Want to connect you services in AWS and OCI? Both clouds offer LAN-to-LAN VPN services, but they are normally used to connect from the Cloud to On-Premise. In this article I will explain how you can connect the OCI and AWS VPN services directly with each other.
Step 1 – Setting up non overlapping Private Networks
So to start off, let’s make sure you have a VPC on AWS and a VCN on OCI with non overlapping CIDR ranges. I am using for OCI 10.0.0.0/16 and for AWS 10.1.0.0/16. This is up to you, as long as the ranges do NOT overlap!
Step 2 – Creating the IPSEC tunnel on AWS
You need to first setup the IPSEC (Site-to-Site VPN Connection) on AWS. As only AWS allows you later to change the Customer Gateway/Customer-Premises Equipment.
You first need to create a “dummy” Customer Gateway, as you do not know the IP address of the OCI IPSEC gateway yet.
You can specify pretty much anything you want, as you will later create a new Customer Gateway with the correct information.
Next, you need to create a Virtual Private Gateway, this will be the routing service on the AWS side (like the DRG on OCI).
After the Virtual Private Gateway is created, attach it to your VPC.
Now you can create on AWS side the IPSEC tunnel (Site-to-Site VPN Connection). Let’s call this AWS-to-OCI-1, #1 because if you want a redundant connection you later need to connect a 2nd one. Make sure you have the Routing Options set to Dynamic (requires BGP)
All the other settings (tunnel settings) can stay as-default empty.
While the VPN is being setup (takes a few minutes), you can download the configuration. You will need the information from that document to setup the IPSEC tunnels on OCI
Download the configuration, select “Generic”for the Vendor/Platform.
IMPORTANT: Check that the Pre-Shared key ONLY contains Letters and Numbers. OCI does not support . and _ !! (while AWS does, but AWS does not support spaces). You can also specify your own Pre-shared keys, so you can make sure you only have Letters and Numers.
Example: The Pre-shared key in the above image is NOT correct, as it contains an underscore and this will not be accepted in OCI.
Step 3 – Creating the IPSEC tunnel on OCI
The first thing in OCI you need to create is a “Customer-Premises Equipment”, in this case not really a “customer-premises” but you will do this for the AWS-Premise 🙂 You will find the “Customer-Premises Equipment” option in the Network menu.
Click on the Create button and specify the AWS IPSEC Public IP address that you can find in the downloaded configuration file (See Image above)
If your VCN does not have a DRG (Dynamic Routing Gateway) yet, make sure you create one. You will find the DRG option again in the networking menu.
After you have created the DRG make sure you attach it to your VCN.
Click on the “Attach Dynamic Routing Gateway” and select the DRG you have created.
Now you can create a new IP SEC connection. You will find the IP SEC Connections also in the network menu.
IMPORTANT: Before you click on “Create IPSec Connection”, click on the “Show Advanced Options”!!!
You need to configure the Tunnel 1 and Tunnel 2 Settings, see the below image.
For tunnel 2, you just need to provide “dummy” information. Do make sure you set routing type to BGP.
You can create the IPSec Connection, this will take a few minutes.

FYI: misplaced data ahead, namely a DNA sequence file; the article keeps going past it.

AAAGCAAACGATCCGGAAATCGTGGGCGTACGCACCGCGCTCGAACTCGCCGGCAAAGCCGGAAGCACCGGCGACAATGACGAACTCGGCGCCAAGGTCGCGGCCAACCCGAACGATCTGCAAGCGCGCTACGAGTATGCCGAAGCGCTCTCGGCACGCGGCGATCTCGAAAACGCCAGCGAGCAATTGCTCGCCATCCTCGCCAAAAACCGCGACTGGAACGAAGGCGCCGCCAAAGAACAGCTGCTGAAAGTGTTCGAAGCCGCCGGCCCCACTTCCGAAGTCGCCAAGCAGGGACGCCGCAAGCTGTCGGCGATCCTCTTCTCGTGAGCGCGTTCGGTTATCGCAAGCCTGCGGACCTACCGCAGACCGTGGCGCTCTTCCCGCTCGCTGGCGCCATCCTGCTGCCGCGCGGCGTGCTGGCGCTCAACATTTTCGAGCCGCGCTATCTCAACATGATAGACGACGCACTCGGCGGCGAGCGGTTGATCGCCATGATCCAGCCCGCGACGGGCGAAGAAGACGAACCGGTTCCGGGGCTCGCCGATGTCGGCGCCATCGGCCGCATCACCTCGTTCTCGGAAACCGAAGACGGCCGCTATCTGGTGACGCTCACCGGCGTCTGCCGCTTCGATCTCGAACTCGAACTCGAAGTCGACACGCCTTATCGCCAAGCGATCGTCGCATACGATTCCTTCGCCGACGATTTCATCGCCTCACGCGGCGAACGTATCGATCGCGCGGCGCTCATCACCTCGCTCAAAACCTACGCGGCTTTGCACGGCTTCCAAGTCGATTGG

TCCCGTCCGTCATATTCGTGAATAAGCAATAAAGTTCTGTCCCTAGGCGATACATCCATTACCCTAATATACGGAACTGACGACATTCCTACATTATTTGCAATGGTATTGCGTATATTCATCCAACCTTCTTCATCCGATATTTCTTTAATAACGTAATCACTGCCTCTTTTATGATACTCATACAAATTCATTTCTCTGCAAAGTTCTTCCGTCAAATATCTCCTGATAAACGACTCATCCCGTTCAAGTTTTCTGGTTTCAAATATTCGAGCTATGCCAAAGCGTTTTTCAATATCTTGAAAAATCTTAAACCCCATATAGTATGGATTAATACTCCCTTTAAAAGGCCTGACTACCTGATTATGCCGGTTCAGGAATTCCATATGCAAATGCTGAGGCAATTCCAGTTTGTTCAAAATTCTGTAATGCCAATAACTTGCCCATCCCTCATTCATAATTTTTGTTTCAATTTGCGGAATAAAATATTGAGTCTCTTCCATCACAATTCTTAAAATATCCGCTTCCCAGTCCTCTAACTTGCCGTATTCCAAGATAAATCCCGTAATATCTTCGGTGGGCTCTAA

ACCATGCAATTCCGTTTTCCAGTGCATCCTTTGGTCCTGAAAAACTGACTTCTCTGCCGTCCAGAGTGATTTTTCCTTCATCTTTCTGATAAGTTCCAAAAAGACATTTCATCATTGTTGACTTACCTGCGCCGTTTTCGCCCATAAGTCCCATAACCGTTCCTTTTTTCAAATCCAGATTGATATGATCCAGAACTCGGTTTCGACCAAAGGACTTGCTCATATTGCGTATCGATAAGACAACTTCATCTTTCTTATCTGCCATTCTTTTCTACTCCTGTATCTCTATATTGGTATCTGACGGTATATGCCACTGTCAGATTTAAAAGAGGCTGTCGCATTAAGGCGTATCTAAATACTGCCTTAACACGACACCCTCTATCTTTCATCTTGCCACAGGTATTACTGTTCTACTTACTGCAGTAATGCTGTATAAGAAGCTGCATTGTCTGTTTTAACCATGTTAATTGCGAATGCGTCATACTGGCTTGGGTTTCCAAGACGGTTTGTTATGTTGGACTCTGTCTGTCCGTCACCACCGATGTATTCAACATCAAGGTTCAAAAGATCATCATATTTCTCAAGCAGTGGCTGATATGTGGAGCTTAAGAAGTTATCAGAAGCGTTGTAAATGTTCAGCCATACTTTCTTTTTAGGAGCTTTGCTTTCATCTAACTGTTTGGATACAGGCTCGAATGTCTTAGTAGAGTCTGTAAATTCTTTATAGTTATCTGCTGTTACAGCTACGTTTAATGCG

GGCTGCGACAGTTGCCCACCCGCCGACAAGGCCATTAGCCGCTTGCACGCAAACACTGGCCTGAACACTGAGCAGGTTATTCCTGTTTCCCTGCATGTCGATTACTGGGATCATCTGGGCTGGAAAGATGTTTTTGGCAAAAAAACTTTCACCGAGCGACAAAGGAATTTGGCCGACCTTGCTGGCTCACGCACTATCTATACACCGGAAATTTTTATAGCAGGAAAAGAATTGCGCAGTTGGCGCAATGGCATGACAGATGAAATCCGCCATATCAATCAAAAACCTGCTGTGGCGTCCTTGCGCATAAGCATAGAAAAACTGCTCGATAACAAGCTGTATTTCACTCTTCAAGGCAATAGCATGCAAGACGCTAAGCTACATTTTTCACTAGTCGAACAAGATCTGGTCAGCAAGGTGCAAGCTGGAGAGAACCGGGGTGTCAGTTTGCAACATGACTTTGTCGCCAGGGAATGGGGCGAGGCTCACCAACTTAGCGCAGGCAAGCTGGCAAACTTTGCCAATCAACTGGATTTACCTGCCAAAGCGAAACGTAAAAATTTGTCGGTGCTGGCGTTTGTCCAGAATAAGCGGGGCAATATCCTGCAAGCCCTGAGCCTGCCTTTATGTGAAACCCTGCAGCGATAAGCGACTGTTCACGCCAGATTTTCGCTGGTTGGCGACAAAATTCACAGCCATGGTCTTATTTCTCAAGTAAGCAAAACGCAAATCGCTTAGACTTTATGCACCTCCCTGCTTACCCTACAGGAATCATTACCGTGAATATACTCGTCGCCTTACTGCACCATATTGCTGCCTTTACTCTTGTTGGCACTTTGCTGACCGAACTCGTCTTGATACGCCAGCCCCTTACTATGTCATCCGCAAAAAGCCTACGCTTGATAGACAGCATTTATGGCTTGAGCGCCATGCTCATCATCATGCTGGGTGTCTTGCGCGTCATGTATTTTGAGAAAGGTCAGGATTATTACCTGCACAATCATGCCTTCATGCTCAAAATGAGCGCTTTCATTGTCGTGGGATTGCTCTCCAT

You will now see the Public IP address for the “AWS-Tunnel1” on the OCI side. In my case 188.8.131.52. With this you now need to go back to AWS and create a new Customer Customer Gateway.
Step 3 – Create Correct New Customer Gateway on AWS
In AWS go to the Customer Gateways and click on “Create Customer Gateway””
For this gateway, use the IP Address of the Oracle VPN (not the dummy tunnel) and set the BGP ASN to Oracle = 31898.
After this is created, go to the Site-to-Site VPN Connection and click on “Actions – > Modify VPN Connection”
Change the target type for the Customer Gateway, and select here the newly (correct) configured Custer Gateway (that is using the actual OCI VPN IP).
AWS will update (modify) the VPN connection, this again takes a few minutes.
You are almost there! After AWS is done modifying the VPN Connection you should see on both sides that the tunnel is up.
Step 4 – Configure the Route Tables
The tunnel is UP, now you need to make sure that the route tables enable the actual flow of data. In AWS go to your Route Tables and click on Edit Routes.
Add a route for 10.0.1.0/24 (This is the CIDR range of the Subnet in OCI).
You need to do the same for the route to AWS in OCI. In OCI go to your VCN and click on Route-Tables. Click on the default-route-table and click on Add Route Rules
Add the route to the AWS Subnet, in my case 10.1.1.0/24
Step 5 – Configure your Network Security
Your VPN tunnel between OCI and AWS is now up and you have the correct routing, but both clouds by default do no allow any traffic to flow.
In OCI make sure you configure the Security List or Network Security Group to allow the traffic you want to allow to flow between OCI and AWS.
In AWS configure the Network ACLs and Security Groups to allow the traffic you want to allow to flow between OCI and AWS.
In my case I have allowed ICMP and SSH, so I can SSH and Ping between my instances. Lo and behold, I can ping between my instances using the Private IP Addresses. Both or neither need an Internet Gateway to connect to each other 🙂
Step 6 – Making the VPN Redundant
As both VPN services can only be configured with one On-premise IP address, you need to duplicate all the steps again to create a 2nd VPN connection, again with one active tunnel and one dummy tunnel.
In case one of the Tunnels goes down the BGP routing will automatically route thru the other tunnel (this can take a minute to fail over).
CREDITS: I want to thank Tom Walker, my Oracle Colleague fro Australia who did all the hard work of figuring out the setup with BGP routing. Thanks Tom!!!